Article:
Monday 19 February 2018

Leek 'n' tattie soup ... the ultimate comfort food

Poor Emi has just gone Full Metal Jacket with the orthodontist, who has started to encase his teeth in metal braces. The poor lamb is still getting used to the sensation of having his pearly whites pulled into place to straighten his smile. I'm sure he'll thank us in the future, but right now he's got mixed feelings about the whole business.

So, to cheer him up, and give him some easy-to-chew chow whilst he's getting used to how his mouth has been re-configured, we're eating a lot of ... soup. One of my favourite go-to dishes in times of crisis and stress is Leek 'n' Tattie soup. It's comfort food on a spoon, and it's helped me to cope with many a black dog day. And, let's face it, with all this cold, grim weather, we could use a bit of comfort.

Just read on for the recipe.

Thursday 15 February 2018

Drifts of 'drops

Last weekend we went to visit our besties, P, A, S & A, down in lovely Dorset. Whilst the welcome was warm, the weather was cold. Really, really cold. But we didn't let that knock us off our stride. Bravely coated and firmly booted against the elements we went out on Snowdrop Patrol

Now I know that there are lots of superstition about snowdrops, and how it's unlucky to pick them and bring them indoors, but for me they're irresistible at this time of the year. Frankly I'm grateful for anything that's prepared to bloom outside, and turn muddy borders into drifts of elegant white. And that's exactly what they do down Dorset-way. As you drive along there are banks of wild snowdrops blossoming all over the shop. 

I have a sense that we're culturally prejudiced against them by dent of still being a bit too close to those soppy Victorians. They had a penchant for planting snowdrops on the graves of their loved ones, creating an association between the shroud-like blossoms and the grim reaper. I know we're in the 21st century, and all that, but we're not that many generations removed from those tender souls who now lie in the churchyards that they once tended. Think about it: lots of grandmas and grandpas alive today can boast of having had a grandma and/ or a grandpa who was a Victorian. And, as a result of that generational proximity, there's probably still a residue of Snowdrop prejudice in our contemporary folklore. I mean, how many people do you know, who will not, under any circumstances, bring snowdrops indoors as cut flowers?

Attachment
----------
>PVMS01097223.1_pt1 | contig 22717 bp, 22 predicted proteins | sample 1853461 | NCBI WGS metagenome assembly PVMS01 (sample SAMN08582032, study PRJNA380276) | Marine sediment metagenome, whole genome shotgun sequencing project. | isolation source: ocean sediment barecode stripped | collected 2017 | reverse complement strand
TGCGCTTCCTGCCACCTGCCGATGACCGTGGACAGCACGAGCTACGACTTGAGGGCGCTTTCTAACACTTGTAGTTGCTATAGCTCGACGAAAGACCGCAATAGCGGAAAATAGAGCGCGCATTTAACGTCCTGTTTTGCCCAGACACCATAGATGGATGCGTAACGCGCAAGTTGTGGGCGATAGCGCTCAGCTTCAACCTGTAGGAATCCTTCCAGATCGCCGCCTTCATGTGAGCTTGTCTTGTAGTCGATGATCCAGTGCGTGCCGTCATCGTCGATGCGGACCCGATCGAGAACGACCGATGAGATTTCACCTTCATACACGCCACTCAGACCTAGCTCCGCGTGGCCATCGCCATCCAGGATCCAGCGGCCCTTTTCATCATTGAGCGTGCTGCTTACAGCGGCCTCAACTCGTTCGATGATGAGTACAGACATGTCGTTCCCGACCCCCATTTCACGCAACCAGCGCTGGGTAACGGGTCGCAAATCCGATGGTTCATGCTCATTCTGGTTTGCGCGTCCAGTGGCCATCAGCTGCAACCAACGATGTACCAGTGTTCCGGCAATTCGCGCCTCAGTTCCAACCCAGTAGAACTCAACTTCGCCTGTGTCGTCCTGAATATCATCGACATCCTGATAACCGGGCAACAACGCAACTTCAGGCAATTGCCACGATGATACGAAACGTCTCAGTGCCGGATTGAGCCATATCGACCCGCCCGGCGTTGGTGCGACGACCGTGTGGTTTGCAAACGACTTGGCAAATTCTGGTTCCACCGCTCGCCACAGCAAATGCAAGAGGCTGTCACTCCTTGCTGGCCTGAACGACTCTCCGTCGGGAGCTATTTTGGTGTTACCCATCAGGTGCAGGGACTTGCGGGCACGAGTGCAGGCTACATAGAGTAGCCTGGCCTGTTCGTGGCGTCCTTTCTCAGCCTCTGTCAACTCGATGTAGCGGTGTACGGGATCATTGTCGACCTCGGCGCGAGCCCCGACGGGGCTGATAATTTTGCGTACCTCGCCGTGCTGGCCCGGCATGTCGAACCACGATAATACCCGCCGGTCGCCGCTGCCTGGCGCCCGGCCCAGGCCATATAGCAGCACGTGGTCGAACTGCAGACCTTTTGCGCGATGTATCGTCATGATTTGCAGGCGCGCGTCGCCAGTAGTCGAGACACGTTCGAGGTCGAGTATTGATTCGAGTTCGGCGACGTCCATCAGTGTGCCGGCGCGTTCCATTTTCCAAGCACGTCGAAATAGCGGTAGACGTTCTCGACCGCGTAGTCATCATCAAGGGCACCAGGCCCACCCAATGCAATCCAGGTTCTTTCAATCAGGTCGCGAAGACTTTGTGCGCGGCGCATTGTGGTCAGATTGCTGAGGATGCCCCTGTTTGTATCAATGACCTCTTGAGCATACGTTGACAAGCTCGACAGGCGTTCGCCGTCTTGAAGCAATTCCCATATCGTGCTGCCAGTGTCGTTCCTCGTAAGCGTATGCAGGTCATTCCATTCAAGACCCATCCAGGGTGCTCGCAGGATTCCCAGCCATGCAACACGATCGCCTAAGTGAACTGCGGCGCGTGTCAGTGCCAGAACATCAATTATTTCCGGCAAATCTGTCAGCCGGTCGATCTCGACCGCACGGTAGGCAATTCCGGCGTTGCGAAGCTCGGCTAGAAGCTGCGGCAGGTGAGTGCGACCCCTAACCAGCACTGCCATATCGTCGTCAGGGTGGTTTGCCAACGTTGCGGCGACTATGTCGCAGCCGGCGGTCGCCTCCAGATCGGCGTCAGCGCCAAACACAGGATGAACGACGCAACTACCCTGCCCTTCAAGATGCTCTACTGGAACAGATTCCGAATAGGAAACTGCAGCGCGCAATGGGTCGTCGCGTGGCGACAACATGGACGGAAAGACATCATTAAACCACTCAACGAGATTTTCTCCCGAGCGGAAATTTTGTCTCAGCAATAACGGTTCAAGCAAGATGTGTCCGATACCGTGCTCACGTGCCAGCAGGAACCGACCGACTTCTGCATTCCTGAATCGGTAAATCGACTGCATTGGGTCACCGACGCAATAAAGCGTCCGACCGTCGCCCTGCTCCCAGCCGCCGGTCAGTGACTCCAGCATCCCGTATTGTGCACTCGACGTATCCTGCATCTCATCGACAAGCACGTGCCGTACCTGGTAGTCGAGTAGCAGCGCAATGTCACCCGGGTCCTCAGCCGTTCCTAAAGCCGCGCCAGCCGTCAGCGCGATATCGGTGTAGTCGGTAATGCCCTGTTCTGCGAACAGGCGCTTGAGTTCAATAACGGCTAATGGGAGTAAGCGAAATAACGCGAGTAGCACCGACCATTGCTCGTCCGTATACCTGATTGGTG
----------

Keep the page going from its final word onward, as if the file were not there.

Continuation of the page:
Wednesday 7 February 2018

Pink hearts and lavender sachets ...

Are you in the mood for lurve, or do you just like to self-indulge in pink hearts and lavender. I don't need much encouragement to doodle in yarn. And with St Valentine's Day just around the corner I'm having a little play to keep myself entertained. How do you like my lavender sachet?

Just read on for the instructions. 

Sunday 4 February 2018

Candlemas Day ... so how did it work out for you?

Friday was Candlemas Day, the day on which the faithful traditionally celebrated the churching of the Virgin after the Holy Birth. It seems a strange thing to celebrate these days, but it was the occasion for a special mass preceded by a candlelit procession, which would have been a pretty spectacle back in the day. And, of course, snow drops were taken as Candlemas Bells, their whiteness resonating with the theme of the festival. And anything that focuses on a beautiful bloom in the grey of winter is an attractive proposition in my book.

There was also an old tradition that if the weather on Candlemas Day be bright and fair, it meant (perhaps counter-intuitively) that winter's grip had not yet weakened. If on, the other hand it was grey and cloudy, it signified that half o' winter's gone at Yule. That was to say, that the better part of the winter was spent, and spring was just around the corner.

Thursday 1 February 2018

Blue Moon ... Super Moon

Last time we had a super moon - a few weeks' ago - I bemoaned the cloud cover. It was supposed to be a totally spectacular thing, but, here in London, we had one hundred per cent cloud cover, so it was an epic fail. We saw nothing - a big fat nada.